The UK Government remains committed to Games Tax Relief and still plans to introduce it in the current Finance Bill. So we are in a strong position.

However, it is critically important that developers and publishers provide the evidence that TIGA and the Government needs in order to make a successful case to the EU Commission.

TIGA has been a key player in lobbying for these measures. Personally, how do you feel about this roadblock?

I have always believed that TIGA will deliver Games Tax Relief for the UK games development and digital publishing community.

Victory belongs to the persevering. I have been campaigning for Games Tax Relief for five years and indeed TIGA is the only organisation to have consistently argued for Games Tax Relief, in public and in private. Over this time, TIGA confronted – and overcame – many roadblocks.

TIGA convinced the last Labour Government to introduce Games Tax Relief in its final Budget in March 2010.

TIGA further persuaded four political parties – Conservative, Liberal Democrats, Labour, and the Scottish National Party – to publicly support Games Tax Relief during the 2010 General Election.

When the new Coalition Government dropped Games Tax Relief in the June 2010 Budget, some commentators suggested that TIGA's campaign for Games Tax Relief was hopeless. Yet TIGA never gave up.

We continued to wage a vigorous campaign for the introduction of Games Tax Relief and finally achieved success in the March 2012 Budget. The EU Commission investigation is just one more in a long line of roadblocks which TIGA will surmount.

What can TIGA, and the UK's development community, do to convince the Commission of the need for games tax relief?

TIGA intends to advance a compelling, convincing and constructive case for Games Tax Relief to the EU Commission. We also plan to work with our friends, particularly in Government and in Parliament to deliver Games Tax Relief.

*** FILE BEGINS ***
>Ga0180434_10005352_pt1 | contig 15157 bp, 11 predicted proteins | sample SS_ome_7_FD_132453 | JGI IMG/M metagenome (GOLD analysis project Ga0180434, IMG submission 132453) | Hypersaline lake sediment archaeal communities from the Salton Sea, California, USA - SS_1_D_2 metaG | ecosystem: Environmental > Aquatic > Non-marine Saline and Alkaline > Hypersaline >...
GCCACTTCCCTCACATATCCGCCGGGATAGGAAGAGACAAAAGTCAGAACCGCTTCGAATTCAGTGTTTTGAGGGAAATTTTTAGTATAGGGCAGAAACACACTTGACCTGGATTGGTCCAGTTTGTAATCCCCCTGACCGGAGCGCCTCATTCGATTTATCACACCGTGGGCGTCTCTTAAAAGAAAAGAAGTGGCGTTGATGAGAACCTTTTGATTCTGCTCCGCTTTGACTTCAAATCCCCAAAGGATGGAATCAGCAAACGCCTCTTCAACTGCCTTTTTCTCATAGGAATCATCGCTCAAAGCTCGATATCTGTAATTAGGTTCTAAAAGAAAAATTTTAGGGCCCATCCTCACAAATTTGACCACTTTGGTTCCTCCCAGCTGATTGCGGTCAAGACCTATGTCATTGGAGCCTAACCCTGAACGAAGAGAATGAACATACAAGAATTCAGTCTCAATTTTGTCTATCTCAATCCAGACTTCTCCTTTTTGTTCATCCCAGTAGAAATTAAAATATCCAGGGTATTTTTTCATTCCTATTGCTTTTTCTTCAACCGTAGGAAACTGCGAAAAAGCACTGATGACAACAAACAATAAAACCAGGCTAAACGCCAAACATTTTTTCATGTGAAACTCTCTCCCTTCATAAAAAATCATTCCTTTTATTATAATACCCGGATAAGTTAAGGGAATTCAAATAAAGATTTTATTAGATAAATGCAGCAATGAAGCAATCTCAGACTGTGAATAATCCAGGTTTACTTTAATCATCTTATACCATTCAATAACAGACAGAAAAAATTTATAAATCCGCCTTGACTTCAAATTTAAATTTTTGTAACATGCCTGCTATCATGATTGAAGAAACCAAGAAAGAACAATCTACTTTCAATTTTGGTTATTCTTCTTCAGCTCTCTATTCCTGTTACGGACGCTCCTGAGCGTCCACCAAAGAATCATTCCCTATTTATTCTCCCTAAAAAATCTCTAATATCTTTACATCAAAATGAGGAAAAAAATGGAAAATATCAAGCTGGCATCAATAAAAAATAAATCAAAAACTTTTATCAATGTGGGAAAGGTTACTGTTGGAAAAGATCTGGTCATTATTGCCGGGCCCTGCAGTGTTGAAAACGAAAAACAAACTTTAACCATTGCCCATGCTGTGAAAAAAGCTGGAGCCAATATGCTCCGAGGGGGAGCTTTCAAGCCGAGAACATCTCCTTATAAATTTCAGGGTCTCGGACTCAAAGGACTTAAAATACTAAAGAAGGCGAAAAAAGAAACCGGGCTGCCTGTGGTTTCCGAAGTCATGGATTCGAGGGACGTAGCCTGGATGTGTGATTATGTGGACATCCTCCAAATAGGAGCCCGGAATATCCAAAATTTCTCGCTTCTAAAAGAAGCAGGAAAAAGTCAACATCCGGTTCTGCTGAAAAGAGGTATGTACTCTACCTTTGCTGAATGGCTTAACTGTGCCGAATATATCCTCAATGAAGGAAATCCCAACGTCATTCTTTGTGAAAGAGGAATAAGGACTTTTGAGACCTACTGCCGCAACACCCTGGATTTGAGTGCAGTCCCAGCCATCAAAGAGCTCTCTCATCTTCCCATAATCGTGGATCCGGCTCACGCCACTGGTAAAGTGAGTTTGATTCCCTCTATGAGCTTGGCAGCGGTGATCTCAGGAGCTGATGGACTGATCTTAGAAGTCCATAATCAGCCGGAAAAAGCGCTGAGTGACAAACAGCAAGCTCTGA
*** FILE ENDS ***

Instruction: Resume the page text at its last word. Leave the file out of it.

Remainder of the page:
Developers and publishers can help us achieve this goal by providing us with information about games that have been cancelled but which might have gone ahead if GTR had existed, or games that have been 'Americanised' and have lost elements of their 'Britishness'.

We also want to hear about platforms and business areas where the UK suffers in comparison to other countries. Drop me an email at richard[dot]wilson[at]tiga[dot]org.

TIGA aims to gather the evidence from the development and digital publishing sector and present a coherent case for GTR to the EU Commission.

The Commission claims that Games Tax Relief could spark a "subsidy race." Do you believe this is a possibility? After all, aren't these measures a response to the tax relief offered in Canada and other countries?

No. TIGA's proposed Games Tax Relief is an entirely positive measure.

We need Games Tax Relief because there is a market failure in the supply of culturally British video games. Many games are made overseas because of the tax credits that are available and so many culturally British elements are lost or replaced by those of the nation making the games.

Of the games that are still being made in the UK they are increasingly being made with an international or Americanised theme. Games Tax Relief overcomes this problem.

Games Tax Relief should enable more studios to self-publish and so keep a British feel in their games.

Additionally, Games Tax Relief will reduce the cost of games development in the UK and so will incentivise global publishers to develop games with a British quality.
Thanks to Richard for his time.
Staff Writer's news editor 2012-2013